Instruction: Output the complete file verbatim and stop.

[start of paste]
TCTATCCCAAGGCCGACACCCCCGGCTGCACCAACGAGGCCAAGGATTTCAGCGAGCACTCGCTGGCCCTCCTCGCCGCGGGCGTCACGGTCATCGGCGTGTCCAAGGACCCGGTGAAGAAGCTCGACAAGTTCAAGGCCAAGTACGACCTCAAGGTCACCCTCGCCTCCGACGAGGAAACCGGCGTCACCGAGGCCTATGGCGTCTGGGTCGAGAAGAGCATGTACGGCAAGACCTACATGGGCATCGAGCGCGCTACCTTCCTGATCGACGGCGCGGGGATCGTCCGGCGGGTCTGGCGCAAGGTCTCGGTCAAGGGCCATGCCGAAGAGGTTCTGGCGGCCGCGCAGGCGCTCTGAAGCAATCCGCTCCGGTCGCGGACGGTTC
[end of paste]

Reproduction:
TCTATCCCAAGGCCGACACCCCCGGCTGCACCAACGAGGCCAAGGATTTCAGCGAGCACTCGCTGGCCCTCCTCGCCGCGGGCGTCACGGTCATCGGCGTGTCCAAGGACCCGGTGAAGAAGCTCGACAAGTTCAAGGCCAAGTACGACCTCAAGGTCACCCTCGCCTCCGACGAGGAAACCGGCGTCACCGAGGCCTATGGCGTCTGGGTCGAGAAGAGCATGTACGGCAAGACCTACATGGGCATCGAGCGCGCTACCTTCCTGATCGACGGCGCGGGGATCGTCCGGCGGGTCTGGCGCAAGGTCTCGGTCAAGGGCCATGCCGAAGAGGTTCTGGCGGCCGCGCAGGCGCTCTGAAGCAATCCGCTCCGGTCGCGGACGGTTC